Abandon All Hope? Part One


I was feeling pretty good yesterday morning, working away on what I would hope is the last major revision of my novel when I stopped to read the latest blog from Writer Unboxed. It was written by Barbara Rogan, an author of eight novels and an online instructor among other achievements.*

She started out honest and funny—older woman can’t eavesdrop like she used to due to hearing loss putting a crimp in gathering dialogue. I admired her ability to disclose the myriad of frustrations as we age. No need to provide the list—check with AARP if you can’t wait to find out. And then I read this . . .

“It’s not discussed in polite circles, age being the last   remaining closet. But the truth is that there are commercial penalties for WWO — Writing While Old. One is no longer in the running for “hot new writer.” There is, sadly but inevitably, a tipping point at which the books become sexier than the author. Older writers in search of a new agent or publishing house are at a disadvantage compared to young writers with decades of work ahead of them.”

abandon all hope

More limitations followed:  frequent poverty if you make your living as a writer, and examples of how older writers’ “get up and go” gets going, going, gone.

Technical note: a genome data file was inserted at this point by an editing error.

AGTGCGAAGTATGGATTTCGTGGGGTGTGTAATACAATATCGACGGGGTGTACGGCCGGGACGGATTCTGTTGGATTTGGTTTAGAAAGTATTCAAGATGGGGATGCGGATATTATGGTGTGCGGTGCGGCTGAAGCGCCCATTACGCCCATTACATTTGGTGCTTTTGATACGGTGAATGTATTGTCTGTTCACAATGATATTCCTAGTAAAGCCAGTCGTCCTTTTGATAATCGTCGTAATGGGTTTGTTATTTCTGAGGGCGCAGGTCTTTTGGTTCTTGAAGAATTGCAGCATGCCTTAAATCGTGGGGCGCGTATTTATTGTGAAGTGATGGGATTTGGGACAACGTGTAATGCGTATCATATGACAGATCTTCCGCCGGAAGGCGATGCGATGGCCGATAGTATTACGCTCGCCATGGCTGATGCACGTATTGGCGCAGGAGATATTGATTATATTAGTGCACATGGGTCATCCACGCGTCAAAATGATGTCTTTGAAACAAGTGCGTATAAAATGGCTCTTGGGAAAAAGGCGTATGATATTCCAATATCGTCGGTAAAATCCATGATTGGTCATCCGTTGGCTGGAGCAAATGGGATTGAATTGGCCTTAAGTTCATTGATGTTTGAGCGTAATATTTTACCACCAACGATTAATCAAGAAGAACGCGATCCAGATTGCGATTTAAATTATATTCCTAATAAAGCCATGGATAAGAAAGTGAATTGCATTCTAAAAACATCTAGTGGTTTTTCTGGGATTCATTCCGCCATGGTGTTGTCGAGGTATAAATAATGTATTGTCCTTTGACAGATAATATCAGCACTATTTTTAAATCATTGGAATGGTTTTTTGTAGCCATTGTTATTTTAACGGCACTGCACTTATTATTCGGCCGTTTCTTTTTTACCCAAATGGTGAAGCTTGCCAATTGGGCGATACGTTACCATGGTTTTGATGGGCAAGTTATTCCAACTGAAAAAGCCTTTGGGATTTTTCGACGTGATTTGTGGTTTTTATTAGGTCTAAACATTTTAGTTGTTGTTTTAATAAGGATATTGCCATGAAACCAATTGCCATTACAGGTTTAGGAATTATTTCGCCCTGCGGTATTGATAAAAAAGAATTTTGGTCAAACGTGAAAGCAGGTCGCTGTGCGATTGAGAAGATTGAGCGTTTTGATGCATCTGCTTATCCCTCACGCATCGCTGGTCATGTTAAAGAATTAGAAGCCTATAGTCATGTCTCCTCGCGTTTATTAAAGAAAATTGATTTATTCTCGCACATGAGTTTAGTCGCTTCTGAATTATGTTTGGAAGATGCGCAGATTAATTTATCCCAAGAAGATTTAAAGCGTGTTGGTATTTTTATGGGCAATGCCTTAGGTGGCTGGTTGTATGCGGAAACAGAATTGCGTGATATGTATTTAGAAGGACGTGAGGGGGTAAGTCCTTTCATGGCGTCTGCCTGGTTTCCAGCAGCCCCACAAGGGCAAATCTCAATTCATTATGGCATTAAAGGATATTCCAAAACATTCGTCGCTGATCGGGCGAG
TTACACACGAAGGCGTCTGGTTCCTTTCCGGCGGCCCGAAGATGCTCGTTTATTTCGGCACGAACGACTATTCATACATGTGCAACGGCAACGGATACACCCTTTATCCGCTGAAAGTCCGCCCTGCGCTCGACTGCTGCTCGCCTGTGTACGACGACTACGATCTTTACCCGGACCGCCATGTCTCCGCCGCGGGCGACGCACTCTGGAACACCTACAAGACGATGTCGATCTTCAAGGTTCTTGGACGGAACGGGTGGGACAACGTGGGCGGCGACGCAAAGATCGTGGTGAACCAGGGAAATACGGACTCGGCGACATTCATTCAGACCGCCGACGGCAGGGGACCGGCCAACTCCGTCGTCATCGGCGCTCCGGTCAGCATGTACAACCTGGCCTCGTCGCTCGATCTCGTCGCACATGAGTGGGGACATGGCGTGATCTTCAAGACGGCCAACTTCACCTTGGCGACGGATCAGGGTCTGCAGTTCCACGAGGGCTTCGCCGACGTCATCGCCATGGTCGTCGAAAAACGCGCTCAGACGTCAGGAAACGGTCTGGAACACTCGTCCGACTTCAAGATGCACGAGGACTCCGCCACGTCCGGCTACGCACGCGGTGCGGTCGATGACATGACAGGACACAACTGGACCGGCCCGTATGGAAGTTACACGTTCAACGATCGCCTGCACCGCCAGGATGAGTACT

Bad timing hardly covers the fact that I had just finished Stewart Onan’s novel Emily Alone. His portrayal of Emily is well-crafted and sympathetic, but also depressing as he covers the landscape of aging: an obsession with death (dog, husband, neighbors) to pants wetting when Emily sneezes. Emily AloneI soldiered on through her life and circumstances, but would put it down each night painfully aware of how fast my own meter is running.

I struggled with Rogan’s paragraph all day, trying to shake off a hopeless feeling in my chest. Why bother? What’s the point? drifted by me like messages from an airplane banner service overhead. banner 2

I kept working on Chapter Ten, but more than once I could imagine my daughters going through my effects—namely my unpublished essays and this bloody novel. I was sick at heart yet feeling equally bad for them—having to decide between adding them to the recycle box or keeping them. By the end of the day, I was practically Emily’s twin sister!

Just as Barbara Rogan closed her blog with some bright-side remarks I will too.

I’m blessed with an outlet—my daughter—who listened and then pointed me back in the right direction saying, “Writing is your passion and what you do well. You need to keep on, no matter what.” I’m not done with this topic—Part II coming soon.

*Here are links to the Writer Unboxed blog post and Barbara’s teaching website:

Leave a Reply

Fill in your details below or click an icon to log in:

WordPress.com Logo

You are commenting using your WordPress.com account. Log Out /  Change )

Google photo

You are commenting using your Google account. Log Out /  Change )

Twitter picture

You are commenting using your Twitter account. Log Out /  Change )

Facebook photo

You are commenting using your Facebook account. Log Out /  Change )

Connecting to %s